It has been a banner year for the folks at Steelpointe Harbor and they’re ready to wave their true colors to prove it. Recently, Bridgeport Landing Development officials hoisted banners up their new yacht club style flagpole just east of the new Lighthouse at Steelpointe Harbor Building. There you’ll find the Stars and Stripes, State of Connecticut, City of Bridgeport and Steelpointe Harbor flags all unfurled on a post more representative of a ship’s mast than a typical flagpole.
That distinction actually makes a difference, because on your typical single post flagpole flags are installed above each other with the American Flag at the top. On what’s called a gaff-rigged pole, the gaff is the highest point of honor, and the upper masthead is where the club flies its banner with the American flag flown from the gaff.
There are several sources that document the proper use of a gaff-rigged pole. The first source is the USPS booklet How to Fly Flags, Nautical Flag Display. This booklet was written in consultation with the U.S. Coast Guard, Coast Guard Auxiliary, New York Yacht Club and other yachting authorities.
“The gaff of a yacht-club-type flagpole is the highest point of honor, as is the gaff of the gaff-rigged vessel it simulates. The U.S. ensign alone is flown there. Although another flag may appear higher (at the truck of the mast), no flag is ever flown above the national ensign on the same halyard (except the worship pennant on naval ships).”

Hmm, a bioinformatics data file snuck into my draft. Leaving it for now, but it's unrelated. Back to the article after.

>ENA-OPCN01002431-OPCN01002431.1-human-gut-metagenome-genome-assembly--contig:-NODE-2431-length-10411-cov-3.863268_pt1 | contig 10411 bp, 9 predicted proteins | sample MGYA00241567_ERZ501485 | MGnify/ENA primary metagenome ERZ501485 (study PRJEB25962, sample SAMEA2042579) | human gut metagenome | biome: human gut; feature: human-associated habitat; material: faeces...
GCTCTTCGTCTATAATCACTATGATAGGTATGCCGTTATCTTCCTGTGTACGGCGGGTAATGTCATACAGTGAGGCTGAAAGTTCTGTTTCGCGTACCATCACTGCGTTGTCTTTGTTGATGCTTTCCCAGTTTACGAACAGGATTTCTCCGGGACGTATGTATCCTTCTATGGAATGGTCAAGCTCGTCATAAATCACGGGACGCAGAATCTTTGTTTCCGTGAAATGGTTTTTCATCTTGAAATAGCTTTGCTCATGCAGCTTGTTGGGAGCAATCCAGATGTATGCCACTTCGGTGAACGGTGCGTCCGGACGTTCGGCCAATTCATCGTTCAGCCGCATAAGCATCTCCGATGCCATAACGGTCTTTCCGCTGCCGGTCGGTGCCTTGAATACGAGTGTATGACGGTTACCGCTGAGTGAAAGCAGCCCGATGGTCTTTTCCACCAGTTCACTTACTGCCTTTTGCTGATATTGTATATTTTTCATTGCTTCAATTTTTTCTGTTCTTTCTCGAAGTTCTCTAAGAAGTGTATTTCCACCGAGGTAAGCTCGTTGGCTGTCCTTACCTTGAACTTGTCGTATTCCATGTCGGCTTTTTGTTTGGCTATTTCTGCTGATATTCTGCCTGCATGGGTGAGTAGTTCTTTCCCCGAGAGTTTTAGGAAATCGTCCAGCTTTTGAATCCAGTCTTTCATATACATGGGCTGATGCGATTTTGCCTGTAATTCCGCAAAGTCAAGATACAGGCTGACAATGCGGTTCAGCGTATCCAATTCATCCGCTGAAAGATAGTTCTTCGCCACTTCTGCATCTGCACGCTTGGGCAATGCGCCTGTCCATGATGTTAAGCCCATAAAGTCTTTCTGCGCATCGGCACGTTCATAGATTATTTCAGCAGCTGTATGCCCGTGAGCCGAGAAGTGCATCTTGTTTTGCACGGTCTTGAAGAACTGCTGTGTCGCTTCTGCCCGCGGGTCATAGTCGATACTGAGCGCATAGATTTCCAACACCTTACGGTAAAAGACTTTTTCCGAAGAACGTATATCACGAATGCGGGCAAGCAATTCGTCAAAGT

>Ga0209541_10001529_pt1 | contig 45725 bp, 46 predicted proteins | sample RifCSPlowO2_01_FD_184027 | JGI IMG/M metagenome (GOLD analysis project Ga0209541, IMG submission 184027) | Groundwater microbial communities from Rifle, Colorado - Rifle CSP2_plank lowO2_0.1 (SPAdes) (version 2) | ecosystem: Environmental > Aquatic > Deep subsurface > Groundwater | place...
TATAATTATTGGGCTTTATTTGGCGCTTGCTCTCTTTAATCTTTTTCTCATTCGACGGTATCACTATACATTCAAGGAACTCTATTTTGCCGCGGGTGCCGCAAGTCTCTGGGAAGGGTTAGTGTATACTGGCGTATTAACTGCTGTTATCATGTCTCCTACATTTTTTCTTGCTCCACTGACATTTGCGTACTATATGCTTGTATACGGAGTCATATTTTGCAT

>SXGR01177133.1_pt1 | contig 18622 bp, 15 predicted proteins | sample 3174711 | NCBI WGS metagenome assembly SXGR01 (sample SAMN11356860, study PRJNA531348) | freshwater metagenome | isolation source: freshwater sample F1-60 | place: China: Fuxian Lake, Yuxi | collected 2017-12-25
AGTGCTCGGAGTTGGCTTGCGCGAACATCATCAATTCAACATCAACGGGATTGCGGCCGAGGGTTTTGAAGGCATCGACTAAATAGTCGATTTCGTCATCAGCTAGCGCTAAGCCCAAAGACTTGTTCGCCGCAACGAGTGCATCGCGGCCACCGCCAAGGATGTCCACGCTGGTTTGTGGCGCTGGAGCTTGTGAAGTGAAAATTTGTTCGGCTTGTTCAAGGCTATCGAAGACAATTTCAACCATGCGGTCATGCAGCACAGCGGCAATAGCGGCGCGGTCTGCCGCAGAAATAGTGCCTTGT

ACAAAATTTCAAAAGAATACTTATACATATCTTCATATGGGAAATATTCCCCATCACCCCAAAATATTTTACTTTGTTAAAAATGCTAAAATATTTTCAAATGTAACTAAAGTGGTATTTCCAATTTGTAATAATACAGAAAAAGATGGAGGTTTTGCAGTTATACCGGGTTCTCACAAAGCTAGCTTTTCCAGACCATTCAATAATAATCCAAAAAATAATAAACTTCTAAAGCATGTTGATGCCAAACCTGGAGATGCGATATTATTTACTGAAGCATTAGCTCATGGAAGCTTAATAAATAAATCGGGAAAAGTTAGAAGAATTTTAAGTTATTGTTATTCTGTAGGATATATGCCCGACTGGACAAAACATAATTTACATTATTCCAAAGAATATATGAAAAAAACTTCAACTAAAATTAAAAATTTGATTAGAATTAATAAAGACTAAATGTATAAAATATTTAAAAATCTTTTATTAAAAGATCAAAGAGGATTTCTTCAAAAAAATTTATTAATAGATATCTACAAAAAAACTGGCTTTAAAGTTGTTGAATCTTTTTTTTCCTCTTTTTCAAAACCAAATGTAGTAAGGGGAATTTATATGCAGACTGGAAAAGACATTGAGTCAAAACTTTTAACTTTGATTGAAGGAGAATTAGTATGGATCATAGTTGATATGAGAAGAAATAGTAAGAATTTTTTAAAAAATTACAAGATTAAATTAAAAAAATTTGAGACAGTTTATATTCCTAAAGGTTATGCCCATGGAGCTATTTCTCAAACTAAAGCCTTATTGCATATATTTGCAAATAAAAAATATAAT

The tradition comes from gaff-rigged poles used by navies, boaters and yacht clubs. Those flagpoles and gaff-riggs represent the mast of a ship and as such the national ensign (American Flag) should be flown from the gaff and the club banner or pennant should be flown at the masthead. That is done because the ensign should be flown from the highest point of honor which is the peak of the gaff.
“The flagpole or mast of a yacht club is considered to represent the mast of a vessel, and the peak of the gaff, if one is used, is the place of honor from which the U.S. ensign is flown, just as if would be on a gaff rigged boat.”
There has been some confusion because proper flag etiquette requires no other flag to be flown above the U.S. ensign, and obviously another flag, such as a yacht club burgee at the masthead, will be higher than the U.S. flag when the latter is at the gaff. This is entirely proper because ‘above’ in flag etiquette, means ‘directly on top of. So next time you come by to visit please stop by to see our new gaff-rigged flagpole and banners as we honor the great symbol of our heritage.
For more information on flag etiquette feel free to visit…. http://www.usps.org/national/fecom/faq/flag/gaffpole.html